Probably early 19th century with later alterations and probably incorporating earlier fabric (see Notes). 2-storey, roughly 6-bay, rectangular-plan irregularly fenestrated house with gablehead and central ridge stacks, off-centre porch, and gabled and lean-to outshots to rear. Painted random rubble.
FURTHER DETAILS: half-glazed timber-boarded door in slated porch to left of centre of front (N) elevation. Irregular fenestration to both floors. Irregularly fenestrated rear (S) elevation with lean-to outshot to left of centre and gabled outshot with gablehead stack to right; timber-boarded back doors to both outshots; 2 rooflights to attic of main building.
4-pane glazing in timber sash and case windows of various sizes. Coped stacks with predominantly octagonal yellow clay cans. Ashlar-coped skews. Purple Welsh slate with ridge tiles.
INTERIOR: largely modernised; simple painted granite ashlar chimneypiece in old kitchen.
STEADING RANGE: later 19th century (see Notes) L-plan steading range with timber-boarded doors, hayloft entrance to E gable, and large sliding doors to E elevation of W range. Cobbled floor. Random rubble with dressed quoins. Welsh and Scottish slate.
BOTHY: late 19th century. Single storey, 3-bay derelict cottage to SW of steading. Squared, coursed dressed granite with pinning stones. Central timber-boarded door with flanking windows. Lean-to outshot to S gable. Coped gablehead stacks. Welsh slate. Simple chimney pieces to both rooms.
STORE: 19th century gabled rectangular-plan store or byre to NW of house. Random rubble with squared quoins and corrugated-iron roof.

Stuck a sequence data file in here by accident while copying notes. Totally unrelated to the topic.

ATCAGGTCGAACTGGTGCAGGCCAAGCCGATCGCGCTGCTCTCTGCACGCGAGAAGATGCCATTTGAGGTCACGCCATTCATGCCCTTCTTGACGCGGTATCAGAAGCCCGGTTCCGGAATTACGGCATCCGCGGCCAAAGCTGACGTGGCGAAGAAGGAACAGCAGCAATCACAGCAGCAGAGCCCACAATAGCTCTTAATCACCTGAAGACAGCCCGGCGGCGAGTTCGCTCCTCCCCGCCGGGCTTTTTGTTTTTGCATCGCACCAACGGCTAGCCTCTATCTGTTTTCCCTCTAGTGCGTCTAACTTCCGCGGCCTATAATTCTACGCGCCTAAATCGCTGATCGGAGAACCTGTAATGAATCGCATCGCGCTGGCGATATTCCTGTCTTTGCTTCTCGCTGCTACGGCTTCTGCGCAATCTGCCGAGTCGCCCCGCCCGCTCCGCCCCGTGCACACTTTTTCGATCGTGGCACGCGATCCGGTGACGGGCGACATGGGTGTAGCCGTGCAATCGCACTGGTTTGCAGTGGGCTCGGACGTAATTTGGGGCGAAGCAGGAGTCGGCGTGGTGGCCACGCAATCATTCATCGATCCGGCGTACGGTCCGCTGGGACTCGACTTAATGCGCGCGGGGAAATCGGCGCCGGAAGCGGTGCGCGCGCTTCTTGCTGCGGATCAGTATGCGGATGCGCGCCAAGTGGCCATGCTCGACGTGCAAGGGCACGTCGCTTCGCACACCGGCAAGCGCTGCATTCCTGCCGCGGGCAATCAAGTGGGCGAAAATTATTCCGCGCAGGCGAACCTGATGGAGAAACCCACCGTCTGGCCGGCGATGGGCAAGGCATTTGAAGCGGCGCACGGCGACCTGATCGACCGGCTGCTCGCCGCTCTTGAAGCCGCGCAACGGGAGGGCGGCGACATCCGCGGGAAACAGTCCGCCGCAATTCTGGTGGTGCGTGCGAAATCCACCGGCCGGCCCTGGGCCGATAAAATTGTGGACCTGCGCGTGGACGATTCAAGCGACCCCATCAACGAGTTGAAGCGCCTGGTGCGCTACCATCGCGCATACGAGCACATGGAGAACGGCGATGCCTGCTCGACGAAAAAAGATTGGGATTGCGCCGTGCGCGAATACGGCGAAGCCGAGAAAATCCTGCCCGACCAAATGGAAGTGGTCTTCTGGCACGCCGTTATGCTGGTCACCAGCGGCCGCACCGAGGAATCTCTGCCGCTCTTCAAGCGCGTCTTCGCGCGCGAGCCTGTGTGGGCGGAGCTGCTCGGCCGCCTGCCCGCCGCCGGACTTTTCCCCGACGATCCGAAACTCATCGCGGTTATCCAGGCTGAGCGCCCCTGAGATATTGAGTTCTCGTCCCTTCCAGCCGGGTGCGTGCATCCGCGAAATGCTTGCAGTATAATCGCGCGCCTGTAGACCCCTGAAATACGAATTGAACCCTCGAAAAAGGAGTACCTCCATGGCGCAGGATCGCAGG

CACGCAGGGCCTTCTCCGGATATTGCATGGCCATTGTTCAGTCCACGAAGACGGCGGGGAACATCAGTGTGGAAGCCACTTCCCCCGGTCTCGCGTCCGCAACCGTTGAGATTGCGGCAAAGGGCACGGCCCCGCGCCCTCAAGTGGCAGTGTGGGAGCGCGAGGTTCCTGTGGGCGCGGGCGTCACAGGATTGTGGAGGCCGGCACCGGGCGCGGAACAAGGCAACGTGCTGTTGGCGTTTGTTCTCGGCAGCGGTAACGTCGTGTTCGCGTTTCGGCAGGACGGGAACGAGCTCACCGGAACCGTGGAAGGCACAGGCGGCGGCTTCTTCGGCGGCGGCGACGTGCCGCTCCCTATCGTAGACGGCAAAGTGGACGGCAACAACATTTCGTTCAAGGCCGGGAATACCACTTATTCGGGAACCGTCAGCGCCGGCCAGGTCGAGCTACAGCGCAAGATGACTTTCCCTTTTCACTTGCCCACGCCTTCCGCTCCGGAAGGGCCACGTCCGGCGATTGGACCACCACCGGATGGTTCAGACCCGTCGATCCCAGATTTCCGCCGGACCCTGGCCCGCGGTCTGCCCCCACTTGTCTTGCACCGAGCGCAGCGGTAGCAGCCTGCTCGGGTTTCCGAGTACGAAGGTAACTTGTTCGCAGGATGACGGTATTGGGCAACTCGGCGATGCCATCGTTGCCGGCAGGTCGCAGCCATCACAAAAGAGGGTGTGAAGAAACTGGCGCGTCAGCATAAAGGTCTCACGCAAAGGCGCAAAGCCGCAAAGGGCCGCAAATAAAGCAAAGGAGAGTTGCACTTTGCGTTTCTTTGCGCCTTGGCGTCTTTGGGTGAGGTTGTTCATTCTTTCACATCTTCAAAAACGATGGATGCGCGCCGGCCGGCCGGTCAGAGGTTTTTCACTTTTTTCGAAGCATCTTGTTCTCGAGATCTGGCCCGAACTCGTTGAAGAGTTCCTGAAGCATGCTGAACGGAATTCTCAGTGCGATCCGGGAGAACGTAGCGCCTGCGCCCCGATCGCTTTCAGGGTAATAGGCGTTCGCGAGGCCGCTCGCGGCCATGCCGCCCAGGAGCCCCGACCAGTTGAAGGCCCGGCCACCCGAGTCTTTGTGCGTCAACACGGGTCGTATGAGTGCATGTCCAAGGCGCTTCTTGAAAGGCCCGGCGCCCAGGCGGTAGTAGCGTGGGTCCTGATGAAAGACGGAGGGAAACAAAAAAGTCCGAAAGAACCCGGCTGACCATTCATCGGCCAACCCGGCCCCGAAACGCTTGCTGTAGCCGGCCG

Statement of Special Interest
A substantial estate house showing several periods of construction and occupying a prominent position at the W end of Loch Lee. Inchgrundle is marked on Timothy Pont's map and most subsequent maps, and it is likely that there has always been a settlement of some sort here. The present building however, probably dates from the early 19th century, or possibly the late 18th century. The house has the appearance of having been built as 2 adjoining 2-storey, 3-bay houses, although the ground-floor fenestration has been somewhat altered. The 1926 plan of the house corroborates this theory as it shows 2 entrances with porches to the front elevation of the house, although it appears that the house was already a single residence at that time. The W end of the house appears to be the older half, and a projecting boulder base around the W gable indicates that the wall of an older cottage is incorporated into the present building.
The steading was rebuilt between the publication of the 1st and 2nd edition OS maps, although the S range may have formed part of the earlier steading. The bothy, which is marked as a shepherd's cottage on the 1926 plan, first appears on the 2nd edition OS map (1900), and was probably built in the late 19th century.